Movement.
She heard something trouble the water. Her heart thumped, and slowly, she stopped, stick raised.
The moon barely illuminated the creature, preceded by its thrashing sounds, making a beeline towards her.  Her mind wildly grabbed at ideas, painting scary pictures of what animal was coming towards her. She was petrified.
The thudding of her heart was loud enough to burst her eardrums. Self preservation kicked in and in her haste to turn towards the shore, she tripped and the icy depths swallowed her.
“Ach! Hitto! Stupid! Clumsy Kielo! Typical!”
She regained her footing,  cursing and shaking, water dripping from hair matted to her face. Her stick! She slapped her head in disgust. Totally defenceless!

She wiped off water from her face quickly, turning to face the danger. It had been behind her, sitting quietly, watching her. A duck? No. Not a duck. She looked closer at the bird, amazed. A swan. A black swan. She had never seen one in all her two scores and ten years of living. “Watched me make a fool of myself didn’t you? Almost had a heart attack for a bird? Typical Kielo!” The bird was quiet. What did she expect? For it to talk to her? She hit her ears hard to unblock her ears..and perhaps, her brain. Expelling a shaky breath, she gently reached her hand to stroke its ebony feathers. It felt real enough. “I don’t suppose you know where Olavi went would you?” she said to it, smiling wryly. Her smile froze. Did the swan nod? “Did you nod?” she asked stupidly. She watched the long neck lower slightly. Her mouth hung open, the sudden ruffling of the swan’s wings bringing her back to the present. It turned away from her, its beak, pointing to the shore and without a pause, made its way off. She closely followed it, wondering if she was being silly or if she had lost her mind.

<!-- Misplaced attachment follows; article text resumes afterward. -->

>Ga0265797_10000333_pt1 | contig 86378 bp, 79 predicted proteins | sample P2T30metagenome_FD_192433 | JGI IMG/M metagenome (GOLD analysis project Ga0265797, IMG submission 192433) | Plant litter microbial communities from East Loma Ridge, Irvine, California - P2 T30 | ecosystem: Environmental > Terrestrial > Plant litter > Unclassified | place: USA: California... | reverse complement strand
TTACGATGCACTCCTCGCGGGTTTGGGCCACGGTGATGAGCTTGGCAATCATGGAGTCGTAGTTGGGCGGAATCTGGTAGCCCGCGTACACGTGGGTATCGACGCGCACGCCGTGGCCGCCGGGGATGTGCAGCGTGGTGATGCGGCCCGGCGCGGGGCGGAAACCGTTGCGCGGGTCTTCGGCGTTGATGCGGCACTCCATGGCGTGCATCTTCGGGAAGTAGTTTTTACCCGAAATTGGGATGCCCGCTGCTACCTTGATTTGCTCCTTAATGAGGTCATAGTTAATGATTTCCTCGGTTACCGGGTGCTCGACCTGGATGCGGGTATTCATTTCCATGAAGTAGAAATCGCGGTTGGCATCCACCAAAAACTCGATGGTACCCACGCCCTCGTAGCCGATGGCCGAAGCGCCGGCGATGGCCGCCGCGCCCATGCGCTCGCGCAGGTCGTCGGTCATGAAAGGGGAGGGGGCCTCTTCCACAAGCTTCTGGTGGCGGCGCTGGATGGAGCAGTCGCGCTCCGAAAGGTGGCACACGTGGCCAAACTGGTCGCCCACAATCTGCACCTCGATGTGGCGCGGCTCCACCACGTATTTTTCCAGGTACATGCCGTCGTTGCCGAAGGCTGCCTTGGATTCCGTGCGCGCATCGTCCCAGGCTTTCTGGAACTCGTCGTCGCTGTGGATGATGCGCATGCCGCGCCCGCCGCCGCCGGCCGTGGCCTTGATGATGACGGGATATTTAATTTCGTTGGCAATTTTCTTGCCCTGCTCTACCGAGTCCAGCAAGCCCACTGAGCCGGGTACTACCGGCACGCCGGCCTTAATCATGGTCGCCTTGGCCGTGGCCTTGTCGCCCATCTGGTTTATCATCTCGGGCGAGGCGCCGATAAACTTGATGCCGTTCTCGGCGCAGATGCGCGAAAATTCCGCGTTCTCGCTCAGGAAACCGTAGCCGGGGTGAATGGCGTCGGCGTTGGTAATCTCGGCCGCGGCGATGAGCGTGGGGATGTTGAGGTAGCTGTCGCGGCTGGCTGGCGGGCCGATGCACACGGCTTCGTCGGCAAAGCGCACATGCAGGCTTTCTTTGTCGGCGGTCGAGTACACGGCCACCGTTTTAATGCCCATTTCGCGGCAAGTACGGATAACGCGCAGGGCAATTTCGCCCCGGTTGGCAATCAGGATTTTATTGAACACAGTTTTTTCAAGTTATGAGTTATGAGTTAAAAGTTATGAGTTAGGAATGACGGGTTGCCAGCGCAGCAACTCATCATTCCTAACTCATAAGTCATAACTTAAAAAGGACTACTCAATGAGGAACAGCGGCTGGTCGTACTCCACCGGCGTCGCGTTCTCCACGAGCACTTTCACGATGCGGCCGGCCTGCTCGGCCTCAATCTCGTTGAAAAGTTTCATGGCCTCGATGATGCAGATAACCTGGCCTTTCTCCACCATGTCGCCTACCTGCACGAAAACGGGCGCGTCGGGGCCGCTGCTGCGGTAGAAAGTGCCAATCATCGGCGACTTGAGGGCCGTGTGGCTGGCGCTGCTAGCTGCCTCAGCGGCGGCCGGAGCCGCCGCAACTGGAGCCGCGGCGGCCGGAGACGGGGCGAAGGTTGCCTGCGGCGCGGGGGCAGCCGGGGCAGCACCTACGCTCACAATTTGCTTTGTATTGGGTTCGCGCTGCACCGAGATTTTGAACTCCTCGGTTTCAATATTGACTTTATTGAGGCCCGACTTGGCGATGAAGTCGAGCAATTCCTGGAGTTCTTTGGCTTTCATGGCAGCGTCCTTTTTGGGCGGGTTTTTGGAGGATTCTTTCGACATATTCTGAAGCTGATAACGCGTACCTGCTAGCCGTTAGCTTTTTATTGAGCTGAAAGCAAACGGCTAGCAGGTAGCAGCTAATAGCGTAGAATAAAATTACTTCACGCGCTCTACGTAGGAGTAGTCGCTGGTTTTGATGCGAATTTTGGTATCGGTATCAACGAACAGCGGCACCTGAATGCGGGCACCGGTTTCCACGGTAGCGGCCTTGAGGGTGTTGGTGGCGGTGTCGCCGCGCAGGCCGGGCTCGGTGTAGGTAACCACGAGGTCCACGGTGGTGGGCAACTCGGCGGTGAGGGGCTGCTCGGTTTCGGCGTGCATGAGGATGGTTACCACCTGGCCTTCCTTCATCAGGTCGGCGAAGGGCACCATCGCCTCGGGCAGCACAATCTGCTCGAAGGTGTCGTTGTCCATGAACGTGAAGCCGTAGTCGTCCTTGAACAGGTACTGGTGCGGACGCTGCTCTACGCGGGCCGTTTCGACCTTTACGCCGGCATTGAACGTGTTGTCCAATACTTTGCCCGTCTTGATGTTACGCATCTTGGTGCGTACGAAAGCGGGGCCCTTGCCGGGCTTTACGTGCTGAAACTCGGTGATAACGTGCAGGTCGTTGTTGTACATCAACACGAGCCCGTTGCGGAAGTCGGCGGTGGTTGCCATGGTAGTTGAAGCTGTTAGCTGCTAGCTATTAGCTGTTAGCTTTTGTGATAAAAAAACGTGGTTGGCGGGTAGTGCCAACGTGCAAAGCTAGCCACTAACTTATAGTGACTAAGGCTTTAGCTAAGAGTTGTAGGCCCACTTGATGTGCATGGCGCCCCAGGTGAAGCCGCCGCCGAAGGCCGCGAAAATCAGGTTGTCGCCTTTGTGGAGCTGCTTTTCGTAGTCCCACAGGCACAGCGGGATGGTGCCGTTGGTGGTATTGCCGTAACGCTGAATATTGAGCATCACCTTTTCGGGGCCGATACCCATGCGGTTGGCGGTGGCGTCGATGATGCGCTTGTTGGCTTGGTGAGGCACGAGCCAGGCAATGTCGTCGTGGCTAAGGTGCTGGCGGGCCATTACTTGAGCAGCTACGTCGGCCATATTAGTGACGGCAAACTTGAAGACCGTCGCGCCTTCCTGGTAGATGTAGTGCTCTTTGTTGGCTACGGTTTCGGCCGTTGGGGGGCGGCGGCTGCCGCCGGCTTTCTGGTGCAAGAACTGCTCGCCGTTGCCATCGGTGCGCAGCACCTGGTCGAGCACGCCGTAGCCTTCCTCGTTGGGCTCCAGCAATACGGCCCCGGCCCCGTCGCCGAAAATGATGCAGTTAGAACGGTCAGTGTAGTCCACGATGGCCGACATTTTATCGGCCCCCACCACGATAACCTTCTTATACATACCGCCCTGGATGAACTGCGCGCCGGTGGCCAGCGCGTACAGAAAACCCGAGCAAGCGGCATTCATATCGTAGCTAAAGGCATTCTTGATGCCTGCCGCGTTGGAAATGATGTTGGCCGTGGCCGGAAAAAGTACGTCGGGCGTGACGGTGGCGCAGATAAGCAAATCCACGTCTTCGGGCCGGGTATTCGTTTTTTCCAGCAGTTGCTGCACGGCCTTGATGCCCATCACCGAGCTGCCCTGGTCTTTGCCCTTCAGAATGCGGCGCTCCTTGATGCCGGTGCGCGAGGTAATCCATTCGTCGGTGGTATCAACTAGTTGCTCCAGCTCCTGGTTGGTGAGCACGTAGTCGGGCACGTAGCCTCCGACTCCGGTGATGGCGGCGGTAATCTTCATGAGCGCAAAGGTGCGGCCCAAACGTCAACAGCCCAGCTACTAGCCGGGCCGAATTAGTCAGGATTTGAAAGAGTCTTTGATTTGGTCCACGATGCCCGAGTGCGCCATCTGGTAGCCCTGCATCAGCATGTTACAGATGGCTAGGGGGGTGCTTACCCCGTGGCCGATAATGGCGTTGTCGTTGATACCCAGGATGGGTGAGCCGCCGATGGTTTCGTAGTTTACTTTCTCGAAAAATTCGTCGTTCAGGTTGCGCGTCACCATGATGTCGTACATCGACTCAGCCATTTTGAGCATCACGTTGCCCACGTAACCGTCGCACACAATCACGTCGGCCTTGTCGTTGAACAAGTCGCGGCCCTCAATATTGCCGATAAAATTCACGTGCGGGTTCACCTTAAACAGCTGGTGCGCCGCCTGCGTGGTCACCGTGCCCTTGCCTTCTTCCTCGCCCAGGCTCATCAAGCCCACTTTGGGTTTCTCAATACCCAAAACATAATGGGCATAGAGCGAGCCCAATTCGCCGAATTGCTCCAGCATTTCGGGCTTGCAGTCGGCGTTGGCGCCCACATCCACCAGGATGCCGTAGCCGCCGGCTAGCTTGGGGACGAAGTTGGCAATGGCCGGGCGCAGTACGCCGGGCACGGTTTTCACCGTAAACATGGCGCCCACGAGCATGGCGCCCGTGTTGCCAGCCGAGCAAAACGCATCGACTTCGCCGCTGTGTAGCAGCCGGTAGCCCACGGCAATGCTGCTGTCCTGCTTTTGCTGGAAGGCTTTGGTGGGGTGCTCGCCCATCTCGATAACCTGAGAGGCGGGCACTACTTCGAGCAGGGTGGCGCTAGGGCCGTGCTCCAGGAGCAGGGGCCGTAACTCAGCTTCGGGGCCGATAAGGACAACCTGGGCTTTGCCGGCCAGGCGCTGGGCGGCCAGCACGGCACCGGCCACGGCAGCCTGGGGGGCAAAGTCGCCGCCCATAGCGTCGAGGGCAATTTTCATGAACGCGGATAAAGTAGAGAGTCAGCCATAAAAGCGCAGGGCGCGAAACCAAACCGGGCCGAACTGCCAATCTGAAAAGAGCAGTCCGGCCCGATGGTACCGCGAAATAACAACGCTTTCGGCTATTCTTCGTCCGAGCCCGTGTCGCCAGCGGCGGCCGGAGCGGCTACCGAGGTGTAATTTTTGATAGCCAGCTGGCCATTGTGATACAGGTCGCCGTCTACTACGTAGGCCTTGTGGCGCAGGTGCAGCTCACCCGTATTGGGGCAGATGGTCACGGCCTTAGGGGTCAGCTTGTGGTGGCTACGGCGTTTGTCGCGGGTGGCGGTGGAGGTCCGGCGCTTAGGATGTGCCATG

They got to shore safely and she crawled to solid ground, glad to be out. “So what next?” she asked the swan, wringing water off her dress as she got to her feet. She started in shock, fear in her eyes as she watched the swan morph. Its feet stretched and feathers molted, falling off to reveal white skin. Horror further twisted her face as she saw the new form of the swan.
It was a human child in a foetal position.
He got up, shaking its head to remove water out of blond hair and she caught a glimpse of his face.
Her breath caught in her throat. “Olavi!”
He turned at the mention of his name, his eyes dancing merrily. He ran to meet her, throwing his arms around her waist.
She whimpered, tears spilling from her eyes as she gathered him into her arms.
“Mama”
“Olavi…”

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Pasi held the damp cloth to her head, cooling her off as she writhed on the bed, eyeballs roving wildly in closed eyelids.
“Kielo…” he whispered gently, baritone shaky with tears.
She had been like this for almost an hour.